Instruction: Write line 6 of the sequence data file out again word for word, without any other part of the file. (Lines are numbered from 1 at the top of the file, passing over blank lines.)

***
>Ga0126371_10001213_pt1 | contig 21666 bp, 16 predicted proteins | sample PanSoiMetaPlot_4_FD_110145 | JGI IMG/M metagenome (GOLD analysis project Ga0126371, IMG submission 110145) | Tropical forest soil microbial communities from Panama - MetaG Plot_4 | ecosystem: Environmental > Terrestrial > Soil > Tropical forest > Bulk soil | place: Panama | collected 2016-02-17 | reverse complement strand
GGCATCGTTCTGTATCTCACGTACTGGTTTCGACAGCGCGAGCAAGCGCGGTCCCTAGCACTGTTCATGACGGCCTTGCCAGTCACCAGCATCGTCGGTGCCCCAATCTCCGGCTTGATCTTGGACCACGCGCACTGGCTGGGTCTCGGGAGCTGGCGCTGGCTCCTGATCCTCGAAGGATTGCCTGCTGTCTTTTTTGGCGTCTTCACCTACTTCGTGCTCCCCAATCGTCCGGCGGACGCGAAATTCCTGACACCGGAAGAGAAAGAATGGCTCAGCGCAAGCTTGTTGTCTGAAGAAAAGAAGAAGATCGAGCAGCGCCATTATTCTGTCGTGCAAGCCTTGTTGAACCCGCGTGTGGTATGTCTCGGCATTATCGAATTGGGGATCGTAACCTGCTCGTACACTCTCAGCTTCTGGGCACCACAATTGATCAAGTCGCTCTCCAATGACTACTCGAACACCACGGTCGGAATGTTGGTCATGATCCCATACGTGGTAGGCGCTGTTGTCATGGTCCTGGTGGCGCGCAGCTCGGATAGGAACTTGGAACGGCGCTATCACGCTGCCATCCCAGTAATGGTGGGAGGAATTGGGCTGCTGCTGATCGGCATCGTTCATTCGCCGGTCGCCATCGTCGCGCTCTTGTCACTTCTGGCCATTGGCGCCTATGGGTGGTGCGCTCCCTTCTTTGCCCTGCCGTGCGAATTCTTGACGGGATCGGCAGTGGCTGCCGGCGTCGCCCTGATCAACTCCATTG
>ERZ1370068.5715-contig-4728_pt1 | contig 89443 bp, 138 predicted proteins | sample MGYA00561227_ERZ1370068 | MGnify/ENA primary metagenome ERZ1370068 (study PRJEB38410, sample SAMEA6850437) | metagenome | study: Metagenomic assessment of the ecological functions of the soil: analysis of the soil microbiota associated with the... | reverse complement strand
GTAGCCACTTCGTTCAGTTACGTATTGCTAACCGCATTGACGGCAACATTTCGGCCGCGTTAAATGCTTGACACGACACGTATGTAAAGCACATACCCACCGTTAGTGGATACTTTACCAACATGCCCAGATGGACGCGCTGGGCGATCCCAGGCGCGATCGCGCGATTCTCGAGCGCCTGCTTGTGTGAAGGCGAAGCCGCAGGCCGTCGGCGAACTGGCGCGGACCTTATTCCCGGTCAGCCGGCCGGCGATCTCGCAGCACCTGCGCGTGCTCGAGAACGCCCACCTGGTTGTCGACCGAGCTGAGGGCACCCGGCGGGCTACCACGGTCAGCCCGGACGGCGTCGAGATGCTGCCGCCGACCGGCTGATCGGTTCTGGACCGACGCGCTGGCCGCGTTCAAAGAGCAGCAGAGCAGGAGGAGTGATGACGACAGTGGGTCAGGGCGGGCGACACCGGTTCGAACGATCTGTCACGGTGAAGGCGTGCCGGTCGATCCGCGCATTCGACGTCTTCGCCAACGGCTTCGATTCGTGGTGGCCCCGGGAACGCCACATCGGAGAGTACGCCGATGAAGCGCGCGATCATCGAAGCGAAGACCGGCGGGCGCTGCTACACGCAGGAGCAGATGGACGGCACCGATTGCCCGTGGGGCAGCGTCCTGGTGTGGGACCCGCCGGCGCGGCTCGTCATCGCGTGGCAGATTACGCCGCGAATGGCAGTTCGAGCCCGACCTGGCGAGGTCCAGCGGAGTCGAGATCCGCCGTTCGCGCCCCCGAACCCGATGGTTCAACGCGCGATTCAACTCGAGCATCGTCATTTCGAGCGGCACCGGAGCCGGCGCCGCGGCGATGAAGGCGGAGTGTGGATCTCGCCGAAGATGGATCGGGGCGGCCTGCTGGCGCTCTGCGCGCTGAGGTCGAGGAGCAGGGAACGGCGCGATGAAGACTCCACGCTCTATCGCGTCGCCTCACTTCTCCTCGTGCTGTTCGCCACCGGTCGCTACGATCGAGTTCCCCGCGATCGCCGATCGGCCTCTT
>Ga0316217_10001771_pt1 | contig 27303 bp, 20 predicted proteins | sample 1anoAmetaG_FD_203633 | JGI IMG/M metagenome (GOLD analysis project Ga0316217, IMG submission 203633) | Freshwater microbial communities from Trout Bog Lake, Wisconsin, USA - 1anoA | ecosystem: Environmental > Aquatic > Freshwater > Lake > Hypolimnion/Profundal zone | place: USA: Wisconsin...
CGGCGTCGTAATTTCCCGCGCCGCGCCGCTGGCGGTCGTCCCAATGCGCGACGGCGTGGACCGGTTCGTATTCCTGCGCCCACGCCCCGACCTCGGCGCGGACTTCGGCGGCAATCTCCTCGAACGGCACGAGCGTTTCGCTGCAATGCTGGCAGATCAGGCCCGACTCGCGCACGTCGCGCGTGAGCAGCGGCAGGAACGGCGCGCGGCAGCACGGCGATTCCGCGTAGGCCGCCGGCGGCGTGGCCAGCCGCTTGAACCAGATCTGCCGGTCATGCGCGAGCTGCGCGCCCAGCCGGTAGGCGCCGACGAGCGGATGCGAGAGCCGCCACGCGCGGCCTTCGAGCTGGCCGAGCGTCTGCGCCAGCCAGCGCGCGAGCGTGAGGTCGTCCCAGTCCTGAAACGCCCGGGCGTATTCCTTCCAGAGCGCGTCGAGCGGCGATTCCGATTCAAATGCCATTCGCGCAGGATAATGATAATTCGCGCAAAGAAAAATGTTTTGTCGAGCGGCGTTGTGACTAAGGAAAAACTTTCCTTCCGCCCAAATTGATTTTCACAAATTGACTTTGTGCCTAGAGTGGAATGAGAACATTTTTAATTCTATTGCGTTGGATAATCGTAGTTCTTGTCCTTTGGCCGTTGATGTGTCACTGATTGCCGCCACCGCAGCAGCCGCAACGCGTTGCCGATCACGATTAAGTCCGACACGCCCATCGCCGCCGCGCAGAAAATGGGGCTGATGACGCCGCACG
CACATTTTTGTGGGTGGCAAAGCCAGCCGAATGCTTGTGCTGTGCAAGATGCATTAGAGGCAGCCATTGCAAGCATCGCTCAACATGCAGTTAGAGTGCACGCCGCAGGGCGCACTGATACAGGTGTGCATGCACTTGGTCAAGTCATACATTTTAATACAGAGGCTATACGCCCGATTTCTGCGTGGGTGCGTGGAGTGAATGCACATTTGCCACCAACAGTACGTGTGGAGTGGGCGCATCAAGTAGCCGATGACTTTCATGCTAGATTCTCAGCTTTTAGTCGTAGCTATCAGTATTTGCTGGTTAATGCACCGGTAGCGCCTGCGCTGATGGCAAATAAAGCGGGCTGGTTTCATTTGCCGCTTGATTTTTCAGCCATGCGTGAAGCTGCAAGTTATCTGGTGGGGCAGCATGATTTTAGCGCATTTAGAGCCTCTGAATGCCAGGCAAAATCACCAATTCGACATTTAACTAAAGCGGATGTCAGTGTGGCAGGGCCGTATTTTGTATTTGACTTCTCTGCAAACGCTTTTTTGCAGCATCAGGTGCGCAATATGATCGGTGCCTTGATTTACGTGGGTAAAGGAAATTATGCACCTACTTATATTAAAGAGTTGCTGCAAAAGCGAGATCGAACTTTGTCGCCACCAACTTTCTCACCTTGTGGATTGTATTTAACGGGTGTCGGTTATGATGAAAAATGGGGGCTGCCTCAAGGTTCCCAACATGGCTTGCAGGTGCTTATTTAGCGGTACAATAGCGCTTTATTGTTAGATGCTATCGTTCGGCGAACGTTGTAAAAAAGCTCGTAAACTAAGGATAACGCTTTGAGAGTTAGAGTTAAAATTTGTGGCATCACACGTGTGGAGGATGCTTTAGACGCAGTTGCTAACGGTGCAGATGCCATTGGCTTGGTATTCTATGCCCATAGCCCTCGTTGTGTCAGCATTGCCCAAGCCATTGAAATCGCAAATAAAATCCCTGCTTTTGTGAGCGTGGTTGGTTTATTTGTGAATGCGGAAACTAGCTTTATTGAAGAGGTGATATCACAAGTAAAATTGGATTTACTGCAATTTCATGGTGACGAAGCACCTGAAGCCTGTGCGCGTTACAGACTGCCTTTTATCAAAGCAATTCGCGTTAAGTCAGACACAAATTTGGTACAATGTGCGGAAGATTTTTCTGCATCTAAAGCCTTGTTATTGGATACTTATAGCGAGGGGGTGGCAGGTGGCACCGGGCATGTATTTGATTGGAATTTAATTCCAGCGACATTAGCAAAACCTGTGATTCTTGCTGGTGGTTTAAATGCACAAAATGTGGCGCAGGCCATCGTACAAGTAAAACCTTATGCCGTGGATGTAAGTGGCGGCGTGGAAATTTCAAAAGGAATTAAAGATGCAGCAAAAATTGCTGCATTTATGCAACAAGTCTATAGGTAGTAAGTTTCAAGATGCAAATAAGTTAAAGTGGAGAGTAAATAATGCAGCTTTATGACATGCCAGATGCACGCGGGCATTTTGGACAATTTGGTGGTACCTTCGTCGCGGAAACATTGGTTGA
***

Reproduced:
CGGCGTCGTAATTTCCCGCGCCGCGCCGCTGGCGGTCGTCCCAATGCGCGACGGCGTGGACCGGTTCGTATTCCTGCGCCCACGCCCCGACCTCGGCGCGGACTTCGGCGGCAATCTCCTCGAACGGCACGAGCGTTTCGCTGCAATGCTGGCAGATCAGGCCCGACTCGCGCACGTCGCGCGTGAGCAGCGGCAGGAACGGCGCGCGGCAGCACGGCGATTCCGCGTAGGCCGCCGGCGGCGTGGCCAGCCGCTTGAACCAGATCTGCCGGTCATGCGCGAGCTGCGCGCCCAGCCGGTAGGCGCCGACGAGCGGATGCGAGAGCCGCCACGCGCGGCCTTCGAGCTGGCCGAGCGTCTGCGCCAGCCAGCGCGCGAGCGTGAGGTCGTCCCAGTCCTGAAACGCCCGGGCGTATTCCTTCCAGAGCGCGTCGAGCGGCGATTCCGATTCAAATGCCATTCGCGCAGGATAATGATAATTCGCGCAAAGAAAAATGTTTTGTCGAGCGGCGTTGTGACTAAGGAAAAACTTTCCTTCCGCCCAAATTGATTTTCACAAATTGACTTTGTGCCTAGAGTGGAATGAGAACATTTTTAATTCTATTGCGTTGGATAATCGTAGTTCTTGTCCTTTGGCCGTTGATGTGTCACTGATTGCCGCCACCGCAGCAGCCGCAACGCGTTGCCGATCACGATTAAGTCCGACACGCCCATCGCCGCCGCGCAGAAAATGGGGCTGATGACGCCGCACG